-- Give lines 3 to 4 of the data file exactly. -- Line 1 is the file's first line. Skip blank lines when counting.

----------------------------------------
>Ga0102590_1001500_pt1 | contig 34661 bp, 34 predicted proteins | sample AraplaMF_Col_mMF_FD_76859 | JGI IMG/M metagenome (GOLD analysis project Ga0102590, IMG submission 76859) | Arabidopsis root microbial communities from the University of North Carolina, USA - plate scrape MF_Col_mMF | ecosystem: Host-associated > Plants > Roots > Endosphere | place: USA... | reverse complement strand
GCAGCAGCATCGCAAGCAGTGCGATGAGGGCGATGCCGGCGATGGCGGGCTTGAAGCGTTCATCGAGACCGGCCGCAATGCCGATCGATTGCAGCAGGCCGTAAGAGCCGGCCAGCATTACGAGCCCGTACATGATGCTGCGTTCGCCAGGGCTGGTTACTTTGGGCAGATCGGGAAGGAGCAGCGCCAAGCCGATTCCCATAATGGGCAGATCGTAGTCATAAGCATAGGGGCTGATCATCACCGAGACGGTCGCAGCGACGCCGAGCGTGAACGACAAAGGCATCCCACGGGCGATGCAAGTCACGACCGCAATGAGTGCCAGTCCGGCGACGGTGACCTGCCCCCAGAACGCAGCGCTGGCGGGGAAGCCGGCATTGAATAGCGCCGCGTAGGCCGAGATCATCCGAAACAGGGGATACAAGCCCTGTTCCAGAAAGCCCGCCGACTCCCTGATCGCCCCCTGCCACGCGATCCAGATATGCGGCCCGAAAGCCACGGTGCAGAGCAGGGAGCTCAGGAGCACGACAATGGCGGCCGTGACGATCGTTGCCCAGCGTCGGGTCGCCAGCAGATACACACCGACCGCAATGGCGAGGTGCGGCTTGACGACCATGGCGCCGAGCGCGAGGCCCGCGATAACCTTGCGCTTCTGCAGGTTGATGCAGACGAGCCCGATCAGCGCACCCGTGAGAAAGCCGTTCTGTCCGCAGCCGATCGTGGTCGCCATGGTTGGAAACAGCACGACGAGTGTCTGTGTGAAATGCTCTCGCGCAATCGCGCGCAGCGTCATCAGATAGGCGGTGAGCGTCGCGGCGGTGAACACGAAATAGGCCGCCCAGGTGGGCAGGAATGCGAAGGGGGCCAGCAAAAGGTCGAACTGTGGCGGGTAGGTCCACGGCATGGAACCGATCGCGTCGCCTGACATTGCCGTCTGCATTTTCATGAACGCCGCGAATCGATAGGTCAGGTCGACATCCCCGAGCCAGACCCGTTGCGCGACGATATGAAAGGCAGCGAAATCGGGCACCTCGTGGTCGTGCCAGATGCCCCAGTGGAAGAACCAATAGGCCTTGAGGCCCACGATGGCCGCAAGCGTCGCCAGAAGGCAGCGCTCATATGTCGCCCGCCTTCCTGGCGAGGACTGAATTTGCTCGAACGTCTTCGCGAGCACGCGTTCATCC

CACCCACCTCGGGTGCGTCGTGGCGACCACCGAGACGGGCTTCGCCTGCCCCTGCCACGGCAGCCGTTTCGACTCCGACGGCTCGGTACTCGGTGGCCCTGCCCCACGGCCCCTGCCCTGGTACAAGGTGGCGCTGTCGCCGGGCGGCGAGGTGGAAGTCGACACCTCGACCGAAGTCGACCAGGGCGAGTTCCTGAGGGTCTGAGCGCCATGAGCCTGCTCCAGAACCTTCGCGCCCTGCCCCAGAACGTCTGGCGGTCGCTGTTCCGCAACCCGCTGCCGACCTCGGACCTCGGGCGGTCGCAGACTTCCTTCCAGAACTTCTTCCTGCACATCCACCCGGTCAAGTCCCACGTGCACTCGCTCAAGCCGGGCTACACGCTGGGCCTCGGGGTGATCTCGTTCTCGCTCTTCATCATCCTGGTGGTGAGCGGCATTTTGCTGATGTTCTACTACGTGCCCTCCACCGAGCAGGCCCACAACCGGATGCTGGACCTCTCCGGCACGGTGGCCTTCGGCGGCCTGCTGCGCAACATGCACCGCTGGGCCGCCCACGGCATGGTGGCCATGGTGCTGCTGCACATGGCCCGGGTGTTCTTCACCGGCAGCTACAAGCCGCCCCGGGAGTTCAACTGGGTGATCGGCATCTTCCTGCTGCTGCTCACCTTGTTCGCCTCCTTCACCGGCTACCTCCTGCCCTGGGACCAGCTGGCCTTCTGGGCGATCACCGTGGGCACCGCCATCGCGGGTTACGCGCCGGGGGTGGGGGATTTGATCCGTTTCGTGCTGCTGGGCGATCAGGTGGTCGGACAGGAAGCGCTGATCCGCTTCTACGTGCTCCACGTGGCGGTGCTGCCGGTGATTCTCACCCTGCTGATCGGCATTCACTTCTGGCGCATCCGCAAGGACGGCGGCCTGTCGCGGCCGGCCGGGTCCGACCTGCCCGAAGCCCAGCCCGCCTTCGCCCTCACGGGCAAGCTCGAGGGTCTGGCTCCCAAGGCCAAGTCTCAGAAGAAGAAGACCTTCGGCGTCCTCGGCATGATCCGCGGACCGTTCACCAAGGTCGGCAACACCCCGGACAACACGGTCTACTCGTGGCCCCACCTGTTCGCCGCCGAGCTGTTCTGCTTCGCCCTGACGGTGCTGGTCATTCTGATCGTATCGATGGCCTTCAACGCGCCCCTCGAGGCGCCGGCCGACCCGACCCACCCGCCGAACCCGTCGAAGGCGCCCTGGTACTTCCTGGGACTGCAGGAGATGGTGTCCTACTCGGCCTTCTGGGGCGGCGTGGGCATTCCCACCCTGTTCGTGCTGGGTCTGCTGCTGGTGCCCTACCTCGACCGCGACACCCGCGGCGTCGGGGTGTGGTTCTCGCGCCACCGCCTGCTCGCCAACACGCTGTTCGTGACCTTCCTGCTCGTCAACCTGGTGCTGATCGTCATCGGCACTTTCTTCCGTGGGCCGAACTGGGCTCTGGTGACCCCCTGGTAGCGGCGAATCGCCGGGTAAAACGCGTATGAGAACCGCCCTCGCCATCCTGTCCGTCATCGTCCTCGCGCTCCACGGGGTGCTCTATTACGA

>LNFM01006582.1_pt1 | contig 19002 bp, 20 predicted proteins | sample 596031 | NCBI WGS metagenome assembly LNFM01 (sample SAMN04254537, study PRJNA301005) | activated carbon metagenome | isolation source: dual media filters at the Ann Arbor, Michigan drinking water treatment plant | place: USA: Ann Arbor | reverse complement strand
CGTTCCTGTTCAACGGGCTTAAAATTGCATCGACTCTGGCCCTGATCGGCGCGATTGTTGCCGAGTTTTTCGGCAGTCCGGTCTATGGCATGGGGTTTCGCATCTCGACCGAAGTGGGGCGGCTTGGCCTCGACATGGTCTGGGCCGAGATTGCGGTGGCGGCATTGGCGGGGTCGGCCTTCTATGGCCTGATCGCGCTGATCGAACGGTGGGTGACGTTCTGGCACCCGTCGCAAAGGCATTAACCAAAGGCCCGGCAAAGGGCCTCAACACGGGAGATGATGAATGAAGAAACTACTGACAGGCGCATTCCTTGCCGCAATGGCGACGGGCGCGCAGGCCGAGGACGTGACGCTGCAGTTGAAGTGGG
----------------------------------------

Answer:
CACCCACCTCGGGTGCGTCGTGGCGACCACCGAGACGGGCTTCGCCTGCCCCTGCCACGGCAGCCGTTTCGACTCCGACGGCTCGGTACTCGGTGGCCCTGCCCCACGGCCCCTGCCCTGGTACAAGGTGGCGCTGTCGCCGGGCGGCGAGGTGGAAGTCGACACCTCGACCGAAGTCGACCAGGGCGAGTTCCTGAGGGTCTGAGCGCCATGAGCCTGCTCCAGAACCTTCGCGCCCTGCCCCAGAACGTCTGGCGGTCGCTGTTCCGCAACCCGCTGCCGACCTCGGACCTCGGGCGGTCGCAGACTTCCTTCCAGAACTTCTTCCTGCACATCCACCCGGTCAAGTCCCACGTGCACTCGCTCAAGCCGGGCTACACGCTGGGCCTCGGGGTGATCTCGTTCTCGCTCTTCATCATCCTGGTGGTGAGCGGCATTTTGCTGATGTTCTACTACGTGCCCTCCACCGAGCAGGCCCACAACCGGATGCTGGACCTCTCCGGCACGGTGGCCTTCGGCGGCCTGCTGCGCAACATGCACCGCTGGGCCGCCCACGGCATGGTGGCCATGGTGCTGCTGCACATGGCCCGGGTGTTCTTCACCGGCAGCTACAAGCCGCCCCGGGAGTTCAACTGGGTGATCGGCATCTTCCTGCTGCTGCTCACCTTGTTCGCCTCCTTCACCGGCTACCTCCTGCCCTGGGACCAGCTGGCCTTCTGGGCGATCACCGTGGGCACCGCCATCGCGGGTTACGCGCCGGGGGTGGGGGATTTGATCCGTTTCGTGCTGCTGGGCGATCAGGTGGTCGGACAGGAAGCGCTGATCCGCTTCTACGTGCTCCACGTGGCGGTGCTGCCGGTGATTCTCACCCTGCTGATCGGCATTCACTTCTGGCGCATCCGCAAGGACGGCGGCCTGTCGCGGCCGGCCGGGTCCGACCTGCCCGAAGCCCAGCCCGCCTTCGCCCTCACGGGCAAGCTCGAGGGTCTGGCTCCCAAGGCCAAGTCTCAGAAGAAGAAGACCTTCGGCGTCCTCGGCATGATCCGCGGACCGTTCACCAAGGTCGGCAACACCCCGGACAACACGGTCTACTCGTGGCCCCACCTGTTCGCCGCCGAGCTGTTCTGCTTCGCCCTGACGGTGCTGGTCATTCTGATCGTATCGATGGCCTTCAACGCGCCCCTCGAGGCGCCGGCCGACCCGACCCACCCGCCGAACCCGTCGAAGGCGCCCTGGTACTTCCTGGGACTGCAGGAGATGGTGTCCTACTCGGCCTTCTGGGGCGGCGTGGGCATTCCCACCCTGTTCGTGCTGGGTCTGCTGCTGGTGCCCTACCTCGACCGCGACACCCGCGGCGTCGGGGTGTGGTTCTCGCGCCACCGCCTGCTCGCCAACACGCTGTTCGTGACCTTCCTGCTCGTCAACCTGGTGCTGATCGTCATCGGCACTTTCTTCCGTGGGCCGAACTGGGCTCTGGTGACCCCCTGGTAGCGGCGAATCGCCGGGTAAAACGCGTATGAGAACCGCCCTCGCCATCCTGTCCGTCATCGTCCTCGCGCTCCACGGGGTGCTCTATTACGA

>LNFM01006582.1_pt1 | contig 19002 bp, 20 predicted proteins | sample 596031 | NCBI WGS metagenome assembly LNFM01 (sample SAMN04254537, study PRJNA301005) | activated carbon metagenome | isolation source: dual media filters at the Ann Arbor, Michigan drinking water treatment plant | place: USA: Ann Arbor | reverse complement strand